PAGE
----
Tom Munnelly was employed as a full-time song and music collector from September 1971 until his death in August 2007. Initially he worked for the Department of Education and was later transferred to University College Dublin, where his collection is housed at the National Folklore Collection.
In the course of his 36-year career, Tom’s recordings of reel-to-reel, digital and cassette audio tapes of folk song, music and lore make him one of the most important and fruitful collectors and account for one of the largest collections of traditional song in the English language by an individual collector in Ireland. Tom collected in Co Mayo on a number of occasions between 1973 and 1994, and material from two of these collecting trips feature in the exhibition.
Tom was revered among lovers of folk song and music in Ireland and beyond, and gained a reputation and respect as an authority on the Irish tradition of folk song in the English language. His collection extends beyond the boundaries of the music tradition, and includes aspects of social history, calendar custom and material culture such as vernacular architecture, rope-making and thatching.
As a full-time collector, Tom enjoyed intimate access to homes, lives and repertoires of many singers, musicians and storytellers from both the settled and travelling communities. One such storyteller was Jim Murphy from Delvin South, Louisburgh, whom Tom recorded on August 26, 1981. Reflecting the element of luck in the day-to-day life of a folklore collector, it was only possible to record Jim after the silage maker broke down, thus leaving the morning free for collecting.
The significance of Tom Munnelly’s collection is highlighted by Professor Thérèse Smith, Head of the School of Music in UCD: “Tom Munnelly’s collection offers a window on the recent past, featuring singers who sang for entertainment, education and commemoration at a time before television and recorded music had succeeded in claiming their audience’s attention. Through their art, these singers painted a fascinating and poignant picture of a society where song was a natural medium of entertainment and storytelling.”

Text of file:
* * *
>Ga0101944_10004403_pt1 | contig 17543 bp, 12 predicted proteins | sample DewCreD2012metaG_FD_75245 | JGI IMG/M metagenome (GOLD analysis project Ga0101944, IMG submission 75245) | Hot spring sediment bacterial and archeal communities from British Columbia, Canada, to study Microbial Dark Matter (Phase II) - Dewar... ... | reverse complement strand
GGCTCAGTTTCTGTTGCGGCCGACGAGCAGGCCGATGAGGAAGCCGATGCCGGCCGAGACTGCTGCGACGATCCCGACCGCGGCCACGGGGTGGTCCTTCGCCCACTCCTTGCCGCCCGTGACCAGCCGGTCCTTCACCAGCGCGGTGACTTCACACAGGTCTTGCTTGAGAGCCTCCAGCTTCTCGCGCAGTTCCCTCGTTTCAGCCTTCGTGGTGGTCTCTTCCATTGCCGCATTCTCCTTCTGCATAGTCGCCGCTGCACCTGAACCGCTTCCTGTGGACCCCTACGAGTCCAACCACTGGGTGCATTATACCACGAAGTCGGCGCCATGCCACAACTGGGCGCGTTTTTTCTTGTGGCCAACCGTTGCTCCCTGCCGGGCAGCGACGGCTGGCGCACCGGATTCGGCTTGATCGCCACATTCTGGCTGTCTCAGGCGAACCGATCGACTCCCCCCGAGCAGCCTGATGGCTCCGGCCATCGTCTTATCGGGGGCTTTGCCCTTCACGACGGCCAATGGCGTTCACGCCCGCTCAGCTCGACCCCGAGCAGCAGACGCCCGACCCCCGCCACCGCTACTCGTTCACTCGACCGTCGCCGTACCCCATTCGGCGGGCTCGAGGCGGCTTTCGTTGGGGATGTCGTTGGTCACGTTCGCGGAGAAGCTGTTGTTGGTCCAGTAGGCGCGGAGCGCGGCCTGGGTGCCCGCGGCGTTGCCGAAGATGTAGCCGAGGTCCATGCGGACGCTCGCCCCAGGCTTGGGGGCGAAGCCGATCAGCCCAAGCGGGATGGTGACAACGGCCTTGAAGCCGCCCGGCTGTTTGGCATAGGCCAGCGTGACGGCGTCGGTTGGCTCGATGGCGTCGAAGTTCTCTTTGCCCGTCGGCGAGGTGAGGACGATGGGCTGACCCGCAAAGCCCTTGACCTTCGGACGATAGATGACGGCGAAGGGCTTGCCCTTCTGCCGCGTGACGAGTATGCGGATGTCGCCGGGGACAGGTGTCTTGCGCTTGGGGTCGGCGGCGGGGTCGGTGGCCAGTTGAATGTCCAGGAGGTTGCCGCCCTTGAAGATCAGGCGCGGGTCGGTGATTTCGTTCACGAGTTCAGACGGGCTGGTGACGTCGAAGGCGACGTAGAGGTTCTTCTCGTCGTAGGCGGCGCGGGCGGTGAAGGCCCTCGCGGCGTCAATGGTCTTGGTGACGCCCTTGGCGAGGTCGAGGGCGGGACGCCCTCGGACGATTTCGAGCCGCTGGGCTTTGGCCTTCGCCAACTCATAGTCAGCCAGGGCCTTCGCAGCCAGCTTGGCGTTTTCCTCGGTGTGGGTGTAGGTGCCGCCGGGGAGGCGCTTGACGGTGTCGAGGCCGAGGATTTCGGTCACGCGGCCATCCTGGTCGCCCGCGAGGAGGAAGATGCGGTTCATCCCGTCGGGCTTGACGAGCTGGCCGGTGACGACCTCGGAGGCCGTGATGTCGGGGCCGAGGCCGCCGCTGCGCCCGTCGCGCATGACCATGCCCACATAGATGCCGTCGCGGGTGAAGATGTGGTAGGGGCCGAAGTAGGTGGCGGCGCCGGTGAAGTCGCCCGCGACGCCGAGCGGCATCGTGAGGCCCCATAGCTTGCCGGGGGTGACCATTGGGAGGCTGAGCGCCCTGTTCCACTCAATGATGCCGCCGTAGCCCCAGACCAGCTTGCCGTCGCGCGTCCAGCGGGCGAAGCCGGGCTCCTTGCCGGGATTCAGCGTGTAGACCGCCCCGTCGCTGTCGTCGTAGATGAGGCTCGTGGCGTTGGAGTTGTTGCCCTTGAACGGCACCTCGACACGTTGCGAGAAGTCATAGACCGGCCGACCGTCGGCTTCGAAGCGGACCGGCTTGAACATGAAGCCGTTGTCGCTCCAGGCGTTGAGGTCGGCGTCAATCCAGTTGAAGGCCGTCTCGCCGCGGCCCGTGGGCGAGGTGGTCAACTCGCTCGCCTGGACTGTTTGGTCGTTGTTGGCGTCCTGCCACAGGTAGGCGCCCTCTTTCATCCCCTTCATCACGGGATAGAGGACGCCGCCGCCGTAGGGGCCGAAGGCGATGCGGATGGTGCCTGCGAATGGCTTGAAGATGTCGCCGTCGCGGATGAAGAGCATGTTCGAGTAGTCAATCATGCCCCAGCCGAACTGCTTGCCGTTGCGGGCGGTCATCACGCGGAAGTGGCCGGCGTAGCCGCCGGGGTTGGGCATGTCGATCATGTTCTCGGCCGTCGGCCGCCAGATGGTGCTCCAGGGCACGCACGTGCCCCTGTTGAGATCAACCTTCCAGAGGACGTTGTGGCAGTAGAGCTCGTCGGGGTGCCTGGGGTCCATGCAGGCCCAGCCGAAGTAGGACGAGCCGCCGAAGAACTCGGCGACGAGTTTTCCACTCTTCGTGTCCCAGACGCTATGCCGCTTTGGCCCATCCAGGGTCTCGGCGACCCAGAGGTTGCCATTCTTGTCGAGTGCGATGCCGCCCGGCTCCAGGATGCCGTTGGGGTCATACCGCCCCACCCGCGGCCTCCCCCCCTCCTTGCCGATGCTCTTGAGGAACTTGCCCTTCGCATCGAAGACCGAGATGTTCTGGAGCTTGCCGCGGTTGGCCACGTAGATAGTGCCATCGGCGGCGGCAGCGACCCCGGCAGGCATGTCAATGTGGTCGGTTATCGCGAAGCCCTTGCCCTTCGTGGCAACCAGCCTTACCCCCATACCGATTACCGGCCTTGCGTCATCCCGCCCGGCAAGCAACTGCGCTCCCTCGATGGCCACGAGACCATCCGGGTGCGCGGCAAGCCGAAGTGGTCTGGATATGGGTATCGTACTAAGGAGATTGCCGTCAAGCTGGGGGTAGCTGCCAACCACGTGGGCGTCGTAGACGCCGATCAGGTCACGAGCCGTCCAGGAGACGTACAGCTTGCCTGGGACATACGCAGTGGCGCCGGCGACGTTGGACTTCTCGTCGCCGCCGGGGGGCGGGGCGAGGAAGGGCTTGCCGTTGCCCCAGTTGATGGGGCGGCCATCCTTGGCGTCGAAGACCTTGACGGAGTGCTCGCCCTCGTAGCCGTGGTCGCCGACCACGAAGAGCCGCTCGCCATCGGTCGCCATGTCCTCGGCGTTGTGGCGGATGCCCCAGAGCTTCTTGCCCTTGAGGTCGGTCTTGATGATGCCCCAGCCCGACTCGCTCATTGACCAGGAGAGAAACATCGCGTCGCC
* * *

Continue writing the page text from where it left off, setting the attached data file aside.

‘Captured by Song’ features a selection of some 60 images held at the National Folklore Collection. They represent various aspects of Tom’s life as a collector, and are presented in approximate chronological order starting with his first year as a collector.
In the late 1970s Tom acquired a small Minolta camera and also used a Minolta XG2. In June 1991 he was provided with a Nikon F501 camera and this encouraged him to take evening classes in photography. A second image from County Mayo, captured in McCarthy’s Pub in Knock on November 16, 1983, was also the result of a chance encounter. As Tom warmed himself by the fire, Bill Murphy and Tom Beirne, both tin whistle players arrived, and Tom managed to record them on tape and with his Minolta camera.
The exhibition also features extracts from Tom Munnelly’s field diaries. Full-time collectors of folklore were required to keep a field diary. Here they documented day-to-day events, people they met, those they recorded and where they stayed. Tom’s diary is particularly insightful, not least due to his acerbic wit, but also the warmth and honesty present in his descriptions of singers and musicians. Furthermore, it reveals his passion for, and knowledge of, traditional song and music.
‘Captured by Song’ will be officially opened at the Linenhall this Monday, September 10, at 7.30pm. The opening will include a talk, with audio recordings, by exhibition curator Ronan Galvin. Ronan is a lecturer in Irish Folklore, UCD and is also a fiddle player and Irish traditional music commentator. The opening and talk, which will include selections from Tom Munnelly’s work in Mayo, are free of charge and all are welcome.
CULTURE Folklore collector’s treasures on show